Memo to Hollywood: Downloading can't be stopped
March 6, 2002 Posted: 1536 GMT
NEW YORK (CNN/Money) -- I can't believe I'm writing this article in 2002. When I started covering digital music in 1996, the record industry was grappling with the same fundamental issues it confronts today.
Sure, the names and faces have changed, and the numbers are bigger, but the industry still doesn't seem to understand the potential upside of online music, and it still can't stop calling 60 million of its consumers "criminals."
In fact, the industry chose to make its grandest consumer chastisement on its biggest night of the year: the Grammys. Michael Greene, CEO of the National Association of Recorded Arts and Sciences (NARAS), stood in front of the TV audience and proclaimed, "The most insidious virus in our midst is the illegal downloading of music on the Net....This illegal file-sharing and ripping of music files is pervasive, out of control, and oh-so-criminal."
I'm afraid he's oh-so-wrong. "Mr. Greene doth protest too much," says Yankee Group analyst Steve Vonder Haar. (Forget the fact that Greene doesn't even fully understand the terms of the debate; in a Feb. 26 appearance on Politically Incorrect, Greene kept talking about the "$3.6 billion we've lost from ripping." Note to Mike: The term you're searching for is "downloading," not "ripping.")
The recording industry's "most insidious virus" appears to be the major record labels' misguided belief that they have the inalienable right to parlay their offline businesses into similarly dominant ones on the Internet -- and their steadfast refusal to accept any other possibility.
And guess what: That offline model doesn't look so hot these days. In favoring hit singles and clone acts (acts rushed to market to capitalize on the popularity of similar-sounding stars) over established artists, the major labels are flooding the market with mediocre $18 CDs that typically feature one decent track, maybe two. With feature-length DVDs retailing for a little more than half that, who can blame consumers for wanting to opt out of the CD purchase?
To make matters worse, the industry is turning to Washington for a bailout. Most absurd among its proposals to Congress is the Security Systems Standards and Certification Act (SSSCA), sponsored by Fritz Hollings (D-S.C.), which would force computer equipment companies to install government-sanctioned copy protection on all hardware and consumer electronics devices.
Does Hollings really believe consumers will let the government decide what kind of hardware goes into their PCs and iPods? Such a move would, as Intel (INTC: down $0.29 to $32.41, Research, Estimates) executive vice president Leslie Vadasz said during a preliminary hearing on the matter, "substantially retard innovation, investment in new technologies, and...reduce the usefulness of our products to consumers."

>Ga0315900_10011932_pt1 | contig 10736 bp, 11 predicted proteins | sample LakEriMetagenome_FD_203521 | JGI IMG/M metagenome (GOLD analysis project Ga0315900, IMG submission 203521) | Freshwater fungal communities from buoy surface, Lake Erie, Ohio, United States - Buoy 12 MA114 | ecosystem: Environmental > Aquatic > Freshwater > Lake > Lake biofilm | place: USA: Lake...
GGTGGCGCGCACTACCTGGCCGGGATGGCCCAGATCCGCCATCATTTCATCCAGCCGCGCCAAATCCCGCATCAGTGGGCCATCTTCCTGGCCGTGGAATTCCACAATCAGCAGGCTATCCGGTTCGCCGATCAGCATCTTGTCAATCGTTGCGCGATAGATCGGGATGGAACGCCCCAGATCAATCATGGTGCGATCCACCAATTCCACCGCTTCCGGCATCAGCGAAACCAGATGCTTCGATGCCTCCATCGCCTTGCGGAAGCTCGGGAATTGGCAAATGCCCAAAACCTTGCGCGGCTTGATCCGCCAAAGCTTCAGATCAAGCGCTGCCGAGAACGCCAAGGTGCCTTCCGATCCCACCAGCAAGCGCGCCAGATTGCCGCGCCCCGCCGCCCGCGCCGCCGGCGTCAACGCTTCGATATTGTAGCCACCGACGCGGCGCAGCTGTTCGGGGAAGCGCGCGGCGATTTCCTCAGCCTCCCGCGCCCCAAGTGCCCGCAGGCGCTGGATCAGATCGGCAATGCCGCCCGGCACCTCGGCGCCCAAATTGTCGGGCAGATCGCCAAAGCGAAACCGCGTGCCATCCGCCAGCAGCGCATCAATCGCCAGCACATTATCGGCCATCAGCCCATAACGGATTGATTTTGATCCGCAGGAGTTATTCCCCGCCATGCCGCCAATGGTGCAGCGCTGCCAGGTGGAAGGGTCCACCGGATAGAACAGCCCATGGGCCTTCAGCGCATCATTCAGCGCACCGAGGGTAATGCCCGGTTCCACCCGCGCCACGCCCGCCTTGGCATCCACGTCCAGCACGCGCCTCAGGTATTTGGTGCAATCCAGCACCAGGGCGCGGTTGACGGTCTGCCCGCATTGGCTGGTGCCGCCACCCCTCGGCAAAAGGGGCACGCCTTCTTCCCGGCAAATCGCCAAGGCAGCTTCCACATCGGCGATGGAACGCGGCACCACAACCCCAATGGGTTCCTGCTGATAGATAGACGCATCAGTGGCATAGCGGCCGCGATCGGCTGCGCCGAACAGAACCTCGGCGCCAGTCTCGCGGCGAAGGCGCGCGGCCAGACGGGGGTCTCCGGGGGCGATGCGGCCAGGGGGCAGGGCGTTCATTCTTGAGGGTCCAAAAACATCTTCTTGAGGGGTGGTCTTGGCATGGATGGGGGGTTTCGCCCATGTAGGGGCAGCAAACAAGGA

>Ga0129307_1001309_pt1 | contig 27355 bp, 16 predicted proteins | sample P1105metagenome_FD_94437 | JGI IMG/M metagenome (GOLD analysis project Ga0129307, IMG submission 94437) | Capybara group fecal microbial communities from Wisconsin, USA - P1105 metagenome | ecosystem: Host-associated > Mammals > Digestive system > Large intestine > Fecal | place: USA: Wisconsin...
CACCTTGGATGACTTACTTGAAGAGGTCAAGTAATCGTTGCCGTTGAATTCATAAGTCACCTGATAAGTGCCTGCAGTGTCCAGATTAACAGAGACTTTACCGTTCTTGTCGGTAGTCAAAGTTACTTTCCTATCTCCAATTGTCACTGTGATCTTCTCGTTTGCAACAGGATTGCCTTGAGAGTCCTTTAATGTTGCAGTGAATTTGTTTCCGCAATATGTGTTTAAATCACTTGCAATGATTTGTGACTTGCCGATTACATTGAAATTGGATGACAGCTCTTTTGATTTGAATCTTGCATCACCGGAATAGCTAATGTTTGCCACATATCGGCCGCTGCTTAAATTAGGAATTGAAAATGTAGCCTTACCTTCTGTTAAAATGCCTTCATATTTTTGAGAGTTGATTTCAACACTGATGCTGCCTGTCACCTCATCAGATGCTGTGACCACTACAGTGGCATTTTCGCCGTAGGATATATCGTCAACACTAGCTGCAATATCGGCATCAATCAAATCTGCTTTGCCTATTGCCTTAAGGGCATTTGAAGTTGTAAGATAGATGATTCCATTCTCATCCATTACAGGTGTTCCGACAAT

Instead of trying to rewrite copyright law, the labels should instead brush up on the laws of supply and demand.
What's an outfit like Vivendi Universal (V: up $1.05 to $42.30, Research, Estimates) -- the parent company of the biggest music label, Universal Music Group (UMG: Research, Estimates) -- to do at a time when overall record sales are down (10 percent in 2001) and blank CDs are selling almost as briskly as recorded ones? Vivendi's music operation was recently the only part of the company to report a pro forma loss, and since the division accounts for nearly 13 percent of Vivendi's total revenues, it is hardly a group to be ignored.
Unfortunately the company's legitimate online offering, Pressplay (launched in concert with Sony), is a bad joke. "Pressplay treats individuals more like criminals than customers," says Yankee Group's Vonder Haar.
Vivendi and others don't need Washington's help. What they need is to embrace some radical thinking. Face it: Downloading can't be stopped. Washington can't stop it. The Recording Industry Association of America can't stop it. The sooner the labels accept this and plan for it, the brighter their prospects.
The industry needs to start learning to do the right thing by consumers and artists, or it will find itself even worse off than it is right now. Rough times lie ahead for companies like Vivendi Universal, but they have the power to make it a much brighter future. Doing so, however, requires letting go of the past.
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